Google+
Keys Homes
Sunday, December 16, 2012
Flashbacks

By BARBARA BOWERS Special to The Citizen

Stephen La Pierre claims that when Douglas Bedgood's antique truck -- big white-wall tires pop from its cobalt blue fenders and wood-paneled bed -- is parked in front of 713 Southard St., "anyone shooting black and white today could easily claim the photo was taken in 1935."

La Pierre's close-to-the-street brand of living at the corner of Southard and Love Lane is surrounded by more throwbacks in time than Bedgood's old truck. His living room, for instance, is really the front porch of the unpainted two-story house located there, and after ducking beneath the curve of the coconut tree that guards the uneven concrete steps, the short climb to the five-bay porch reveals a bevy of rockers and rattan chairs protected by the balcony.

"All street finds," La Pierre said; all still close enough to the curb to produce flashbacks of neighborhoods and neighborliness that once permeated Key West during a time before air conditioning enclosed most homes.

"Sometimes you can hear the neighbors clapping from their front porches when the band practices out here," said La Pierre, who plays upright base for The Real Malloys on Monday nights at Schooner Wharf.

"Mad Jack rebuilt the front porch a few years back," he said of the building's owner. "The two bays farthest away from Love Lane are entries to Mad Jack's place; the three bays closest go with my apartment."

La Pierre lives on the first floor, where there is no AC. In fact, electric wires are encased in metal pipes on the exterior siding, and stretch across the ceilings inside the one-bedroom/one-bathroom apartment.

From the living-room porch, the entry into La Pierre's apartment is into his art studio, which would be the living room in most homes. At the moment, it's jam packed with 50 oil paintings for his exhibit at the Custom House, which just opened Friday night.

Because La Pierre is "an architecture buff," who finds his subject matter on the streets of Key West and paints en plein air, I was invited to preview his artwork of some famous, and infamous, structures--everything from the Robert Frost Cottage to Sloppy Joe's.

The artist's work realistically captures the present-day charm of Old Town's buildings. What's more, his ingenuity leaps as far back in time as some of the actual architecture: Many of La Pierre's paintings of these historic, vernacular wood-frame buildings are, well, framed with the vernacular wood used to build, say, Tennessee Williams' house.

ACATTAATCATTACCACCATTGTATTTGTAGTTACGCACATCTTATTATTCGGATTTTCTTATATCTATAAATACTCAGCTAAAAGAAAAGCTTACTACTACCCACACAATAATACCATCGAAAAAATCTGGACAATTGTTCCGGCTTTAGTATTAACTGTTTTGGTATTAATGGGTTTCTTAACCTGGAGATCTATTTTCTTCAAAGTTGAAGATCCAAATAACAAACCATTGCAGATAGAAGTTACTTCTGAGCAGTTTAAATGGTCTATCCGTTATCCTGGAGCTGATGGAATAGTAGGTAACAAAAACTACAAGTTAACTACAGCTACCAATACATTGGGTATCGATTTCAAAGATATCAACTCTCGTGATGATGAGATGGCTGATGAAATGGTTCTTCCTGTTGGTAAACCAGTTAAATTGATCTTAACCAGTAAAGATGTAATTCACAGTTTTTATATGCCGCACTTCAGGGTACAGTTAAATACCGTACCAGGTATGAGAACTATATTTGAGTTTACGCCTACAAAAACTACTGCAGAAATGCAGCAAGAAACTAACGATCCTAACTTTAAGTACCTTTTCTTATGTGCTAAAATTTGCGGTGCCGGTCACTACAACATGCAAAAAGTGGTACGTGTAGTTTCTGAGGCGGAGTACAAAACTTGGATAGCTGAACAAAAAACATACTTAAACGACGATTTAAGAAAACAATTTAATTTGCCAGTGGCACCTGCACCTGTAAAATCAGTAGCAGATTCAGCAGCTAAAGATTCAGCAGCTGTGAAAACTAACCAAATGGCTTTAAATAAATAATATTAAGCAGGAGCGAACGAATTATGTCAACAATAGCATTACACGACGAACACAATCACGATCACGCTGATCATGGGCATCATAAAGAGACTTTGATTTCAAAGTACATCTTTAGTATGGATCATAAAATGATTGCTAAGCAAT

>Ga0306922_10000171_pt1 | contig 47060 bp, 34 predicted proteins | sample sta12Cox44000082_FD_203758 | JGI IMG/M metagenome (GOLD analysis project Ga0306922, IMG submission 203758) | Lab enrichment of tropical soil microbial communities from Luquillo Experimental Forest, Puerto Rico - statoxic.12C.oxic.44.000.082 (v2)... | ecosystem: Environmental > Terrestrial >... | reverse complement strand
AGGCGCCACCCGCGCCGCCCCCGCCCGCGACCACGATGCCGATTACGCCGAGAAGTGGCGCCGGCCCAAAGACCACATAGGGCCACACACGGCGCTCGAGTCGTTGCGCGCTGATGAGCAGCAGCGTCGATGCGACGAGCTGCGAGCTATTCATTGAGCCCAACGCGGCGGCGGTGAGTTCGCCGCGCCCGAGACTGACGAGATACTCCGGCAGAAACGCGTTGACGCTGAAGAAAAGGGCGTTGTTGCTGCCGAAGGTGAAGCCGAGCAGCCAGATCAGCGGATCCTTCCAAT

"Yeah, I retrieved a lot of Dade County pine from trash bins," confirmed La Pierre. "My buddy Dan Brock built and co-designed the recessed style of the frames with me.

"I wanted to have as much organic material as possible" in the paintings so La Pierre even went that extra mile to include some clapboard from Capt. Tony's, which he laid collage-like on the frame of that particular saloon's image.

The paintings are as much testament to architecture as they are to the individuals who inhabit them. It's easy to recognize Kermit.

"He posed out front, while I sketched and painted his Key Lime Shoppe," said La Pierre.

But Mad Jack, who first arrived on the Key West scene in the 1970s, is less visible about town, and far less likely to pose for much of anything. His singular figure captured on the front porch of 713 Southard is La Pierre's tribute to Jack and a time when he held salon with the likes of Shel Silverstein, Hunter Thompson and other writers.

"Jack told me that in the '70s he had an African art exhibit -- probably the first one in town -- in my apartment," La Pierre said, "so when I moved in this past May, he had a soiree for me that featured my then-developing architectural show.

"I think Jack's house was built in the late 1800s, but it's like a virgin," he laughed. "For sure it's untouched since the electric was installed in the 1930s."

But electric it has, and at one time, there were even working TV sets in the big garden, where a vine-covered wooden fence along Love Lane shields a series of outdoor rooms that still claim a share of the jungle.

Back here, bamboo tree trunks support tin-topped lean-tos and more street finds sit en plein air: a table here, a lamp there. But the pineapples carved into the back slats of a well-weathered Adirondack chair; now that's a flashback to some really hard-to-imagine place and time.

Barbara Bowers is a Key West writer and host of a radio talk show about owning and maintaining property in the Florida Keys. To suggest a home to be featured in the Keys Homes section, send an email to barbara@bbowers.com. Homes listed for sale may not be considered.

More Keys Homes Stories